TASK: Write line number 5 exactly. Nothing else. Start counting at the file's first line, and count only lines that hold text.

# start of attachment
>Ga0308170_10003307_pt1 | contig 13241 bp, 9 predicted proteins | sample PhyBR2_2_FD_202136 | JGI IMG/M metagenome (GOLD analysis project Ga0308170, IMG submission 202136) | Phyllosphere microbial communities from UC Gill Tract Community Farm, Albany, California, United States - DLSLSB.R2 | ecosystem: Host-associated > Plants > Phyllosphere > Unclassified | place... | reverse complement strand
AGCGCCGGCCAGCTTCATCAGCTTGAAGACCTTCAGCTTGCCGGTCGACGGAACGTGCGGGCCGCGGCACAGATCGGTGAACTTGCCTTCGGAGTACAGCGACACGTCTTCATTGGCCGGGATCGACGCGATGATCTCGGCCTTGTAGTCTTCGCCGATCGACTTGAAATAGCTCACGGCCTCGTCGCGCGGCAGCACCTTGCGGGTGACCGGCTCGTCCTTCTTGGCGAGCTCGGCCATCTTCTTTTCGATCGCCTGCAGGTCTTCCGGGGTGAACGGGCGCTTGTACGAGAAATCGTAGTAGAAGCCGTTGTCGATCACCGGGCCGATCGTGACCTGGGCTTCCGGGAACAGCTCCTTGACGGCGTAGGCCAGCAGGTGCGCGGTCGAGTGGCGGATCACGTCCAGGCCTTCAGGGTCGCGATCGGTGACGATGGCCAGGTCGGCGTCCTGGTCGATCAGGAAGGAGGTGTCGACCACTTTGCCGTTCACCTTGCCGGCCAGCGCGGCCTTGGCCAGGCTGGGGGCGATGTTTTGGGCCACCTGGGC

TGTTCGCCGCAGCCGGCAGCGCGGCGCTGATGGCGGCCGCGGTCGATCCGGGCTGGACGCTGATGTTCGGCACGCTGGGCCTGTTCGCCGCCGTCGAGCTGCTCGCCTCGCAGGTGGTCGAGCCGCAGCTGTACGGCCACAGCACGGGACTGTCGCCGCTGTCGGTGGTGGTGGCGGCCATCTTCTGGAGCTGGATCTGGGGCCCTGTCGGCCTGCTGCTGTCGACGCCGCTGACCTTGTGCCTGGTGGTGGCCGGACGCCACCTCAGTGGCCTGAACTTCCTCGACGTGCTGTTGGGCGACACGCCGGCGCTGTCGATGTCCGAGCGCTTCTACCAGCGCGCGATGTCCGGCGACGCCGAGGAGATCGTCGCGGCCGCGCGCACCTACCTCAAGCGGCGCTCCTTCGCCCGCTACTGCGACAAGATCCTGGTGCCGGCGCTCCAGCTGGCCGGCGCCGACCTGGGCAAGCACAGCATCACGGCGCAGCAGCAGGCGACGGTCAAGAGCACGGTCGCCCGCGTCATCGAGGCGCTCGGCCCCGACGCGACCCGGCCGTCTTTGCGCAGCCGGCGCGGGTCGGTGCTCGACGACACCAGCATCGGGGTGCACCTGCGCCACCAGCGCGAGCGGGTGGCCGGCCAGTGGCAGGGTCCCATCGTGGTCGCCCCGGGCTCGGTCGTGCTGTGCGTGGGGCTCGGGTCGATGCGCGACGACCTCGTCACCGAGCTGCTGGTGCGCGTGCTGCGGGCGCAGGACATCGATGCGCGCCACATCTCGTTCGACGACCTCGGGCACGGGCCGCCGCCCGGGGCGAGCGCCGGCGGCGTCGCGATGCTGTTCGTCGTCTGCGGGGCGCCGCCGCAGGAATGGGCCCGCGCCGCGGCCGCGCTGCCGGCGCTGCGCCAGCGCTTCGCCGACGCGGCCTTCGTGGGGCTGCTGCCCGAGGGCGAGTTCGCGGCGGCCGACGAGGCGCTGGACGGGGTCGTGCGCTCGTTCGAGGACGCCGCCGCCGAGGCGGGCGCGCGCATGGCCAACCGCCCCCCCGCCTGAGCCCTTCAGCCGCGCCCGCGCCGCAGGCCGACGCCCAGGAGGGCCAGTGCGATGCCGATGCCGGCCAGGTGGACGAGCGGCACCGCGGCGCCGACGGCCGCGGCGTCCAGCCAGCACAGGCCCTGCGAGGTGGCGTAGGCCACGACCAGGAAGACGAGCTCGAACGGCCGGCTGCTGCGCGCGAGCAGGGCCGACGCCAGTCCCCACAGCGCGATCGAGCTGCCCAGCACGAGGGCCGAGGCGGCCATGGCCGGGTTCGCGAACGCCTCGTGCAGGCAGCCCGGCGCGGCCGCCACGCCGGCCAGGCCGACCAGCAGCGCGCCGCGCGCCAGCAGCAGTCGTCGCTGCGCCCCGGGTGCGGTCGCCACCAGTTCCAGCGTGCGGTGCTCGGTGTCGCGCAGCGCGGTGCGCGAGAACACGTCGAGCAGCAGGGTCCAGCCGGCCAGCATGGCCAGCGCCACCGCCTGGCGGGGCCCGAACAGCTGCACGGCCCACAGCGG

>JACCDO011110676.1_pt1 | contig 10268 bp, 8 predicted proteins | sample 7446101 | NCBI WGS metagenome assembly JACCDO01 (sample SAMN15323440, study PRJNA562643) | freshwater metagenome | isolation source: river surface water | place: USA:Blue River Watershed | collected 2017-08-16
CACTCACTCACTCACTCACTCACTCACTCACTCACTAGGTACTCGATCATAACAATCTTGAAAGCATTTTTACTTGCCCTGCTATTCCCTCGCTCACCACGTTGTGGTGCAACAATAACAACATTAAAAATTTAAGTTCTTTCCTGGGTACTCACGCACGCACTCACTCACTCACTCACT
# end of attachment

CACTCACTCACTCACTCACTCACTCACTCACTCACTAGGTACTCGATCATAACAATCTTGAAAGCATTTTTACTTGCCCTGCTATTCCCTCGCTCACCACGTTGTGGTGCAACAATAACAACATTAAAAATTTAAGTTCTTTCCTGGGTACTCACGCACGCACTCACTCACTCACTCACT